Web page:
In addition, five other Watts-related convictions had already been thrown out earlier, bringing the total number, so far, to 20.

Further to these, two other men walked free both having served lengthy sentences and both for double murders they had not committed. These were not linked to Watts and his crew but because of alleged misconduct by the force.

Sixty-six-year-old Arthur Brown was released on Tuesday, having served 29 years, while on Wednesday, Jose Maysonet, 49, was released after serving 27 years.

Watts and his team acted with impunity for years despite being repeatedly accused of forcing residents and drug dealers to pay a protection tax. If anyone refused, Watt simply framed them.

As Leonard Gipson, one of the men stitched up by Watts recounts to the Tribune, he filed a complaint with Chicago Police in 2003, alleging that Watts had framed him on a drugs charge for failing to pay protection money. His complaint went unheeded.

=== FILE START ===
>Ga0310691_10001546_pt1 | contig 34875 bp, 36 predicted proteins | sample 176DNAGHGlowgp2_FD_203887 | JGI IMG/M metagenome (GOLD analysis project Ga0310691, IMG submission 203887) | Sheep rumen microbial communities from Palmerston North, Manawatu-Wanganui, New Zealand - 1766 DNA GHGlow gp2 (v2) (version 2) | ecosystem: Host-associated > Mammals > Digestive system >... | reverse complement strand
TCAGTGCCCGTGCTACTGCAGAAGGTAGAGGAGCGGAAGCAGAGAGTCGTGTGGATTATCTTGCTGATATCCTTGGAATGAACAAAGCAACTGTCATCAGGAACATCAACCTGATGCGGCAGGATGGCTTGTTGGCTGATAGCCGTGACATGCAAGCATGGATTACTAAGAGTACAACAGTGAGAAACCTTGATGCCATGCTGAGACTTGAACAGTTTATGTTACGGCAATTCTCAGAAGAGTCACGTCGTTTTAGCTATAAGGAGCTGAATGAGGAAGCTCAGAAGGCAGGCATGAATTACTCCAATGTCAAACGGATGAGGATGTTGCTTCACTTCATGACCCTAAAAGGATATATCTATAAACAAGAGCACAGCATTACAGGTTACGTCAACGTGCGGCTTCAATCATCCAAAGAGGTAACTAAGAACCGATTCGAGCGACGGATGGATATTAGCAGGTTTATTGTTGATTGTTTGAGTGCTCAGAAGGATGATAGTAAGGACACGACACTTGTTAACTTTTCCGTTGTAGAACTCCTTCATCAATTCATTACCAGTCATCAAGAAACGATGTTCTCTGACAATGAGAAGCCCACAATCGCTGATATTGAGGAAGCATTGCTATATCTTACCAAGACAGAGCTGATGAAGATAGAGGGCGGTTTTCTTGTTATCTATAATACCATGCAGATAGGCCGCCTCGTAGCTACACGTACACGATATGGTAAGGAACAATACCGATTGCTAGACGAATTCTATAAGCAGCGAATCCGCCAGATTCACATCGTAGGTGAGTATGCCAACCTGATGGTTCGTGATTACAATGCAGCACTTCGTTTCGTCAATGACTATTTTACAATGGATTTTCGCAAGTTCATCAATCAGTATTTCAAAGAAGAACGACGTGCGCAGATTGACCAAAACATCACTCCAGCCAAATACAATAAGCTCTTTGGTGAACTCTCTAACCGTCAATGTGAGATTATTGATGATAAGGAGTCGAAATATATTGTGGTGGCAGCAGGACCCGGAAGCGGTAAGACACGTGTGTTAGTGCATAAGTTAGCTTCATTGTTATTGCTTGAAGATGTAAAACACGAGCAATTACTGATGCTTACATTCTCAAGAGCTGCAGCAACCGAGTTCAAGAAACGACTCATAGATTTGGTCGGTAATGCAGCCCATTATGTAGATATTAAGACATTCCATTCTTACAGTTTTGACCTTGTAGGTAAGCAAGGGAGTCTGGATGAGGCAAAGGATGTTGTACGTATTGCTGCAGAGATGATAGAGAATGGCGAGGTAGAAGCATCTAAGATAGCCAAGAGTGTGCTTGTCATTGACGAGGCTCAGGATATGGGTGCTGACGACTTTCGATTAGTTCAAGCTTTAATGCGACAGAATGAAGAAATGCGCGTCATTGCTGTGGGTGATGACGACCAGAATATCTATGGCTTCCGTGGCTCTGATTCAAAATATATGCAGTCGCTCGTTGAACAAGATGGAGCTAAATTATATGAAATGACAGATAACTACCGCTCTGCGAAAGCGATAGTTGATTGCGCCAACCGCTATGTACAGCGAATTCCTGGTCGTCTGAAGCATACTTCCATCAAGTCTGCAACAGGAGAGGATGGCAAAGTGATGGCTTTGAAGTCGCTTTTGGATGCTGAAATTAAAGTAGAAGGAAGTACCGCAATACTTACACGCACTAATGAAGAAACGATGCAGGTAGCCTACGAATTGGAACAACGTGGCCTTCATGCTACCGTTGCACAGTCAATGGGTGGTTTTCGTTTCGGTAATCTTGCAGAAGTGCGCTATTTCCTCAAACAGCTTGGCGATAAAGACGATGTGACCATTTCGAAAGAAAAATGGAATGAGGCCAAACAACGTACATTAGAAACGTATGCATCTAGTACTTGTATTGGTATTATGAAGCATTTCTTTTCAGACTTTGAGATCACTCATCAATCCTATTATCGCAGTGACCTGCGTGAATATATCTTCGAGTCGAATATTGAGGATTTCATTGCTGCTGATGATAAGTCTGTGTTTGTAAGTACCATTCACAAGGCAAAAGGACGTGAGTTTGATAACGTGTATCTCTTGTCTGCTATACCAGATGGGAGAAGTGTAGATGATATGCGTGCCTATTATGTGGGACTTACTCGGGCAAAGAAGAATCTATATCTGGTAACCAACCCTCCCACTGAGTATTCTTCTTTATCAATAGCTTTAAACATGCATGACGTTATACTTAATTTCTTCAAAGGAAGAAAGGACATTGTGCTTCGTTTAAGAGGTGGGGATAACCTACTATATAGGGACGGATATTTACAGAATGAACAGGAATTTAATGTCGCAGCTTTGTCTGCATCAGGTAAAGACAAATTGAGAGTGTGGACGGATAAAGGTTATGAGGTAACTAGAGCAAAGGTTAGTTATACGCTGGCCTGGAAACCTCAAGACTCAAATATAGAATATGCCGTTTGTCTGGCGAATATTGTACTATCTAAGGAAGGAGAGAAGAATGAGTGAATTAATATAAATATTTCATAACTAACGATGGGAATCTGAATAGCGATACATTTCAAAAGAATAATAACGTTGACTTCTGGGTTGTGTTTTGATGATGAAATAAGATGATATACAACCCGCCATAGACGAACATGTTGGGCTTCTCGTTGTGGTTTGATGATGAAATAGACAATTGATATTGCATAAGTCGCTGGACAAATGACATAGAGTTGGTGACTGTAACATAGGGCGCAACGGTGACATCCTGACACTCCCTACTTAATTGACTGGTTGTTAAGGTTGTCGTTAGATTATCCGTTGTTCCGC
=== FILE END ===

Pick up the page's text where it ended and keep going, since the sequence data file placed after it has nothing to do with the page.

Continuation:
When Gipson came across Watts again, four months later with his drug charge pending, the then sergeant said: “Let me see if you can bond off on this,” before slapping the cuffs on and planting 28 grams of heroin on him.

On the advice of his attorney, who said it was his word against the cops, Gipson pleaded guilty to the charge. On Thursday he had three convictions thrown out. “Watts always told me, ‘If you’re not going to pay me, I’m going to get you,’” Gipson said. “And every time I ran into him, he’d put drugs on me. Every time.”

In 2007, Chicago officers Shannon Spalding and Daniel Echeverria were allegedly told by their superiors to ignore evidence of criminal wrongdoing by Sergeant Ronald Watts, but the two reported it to the FBI all the same.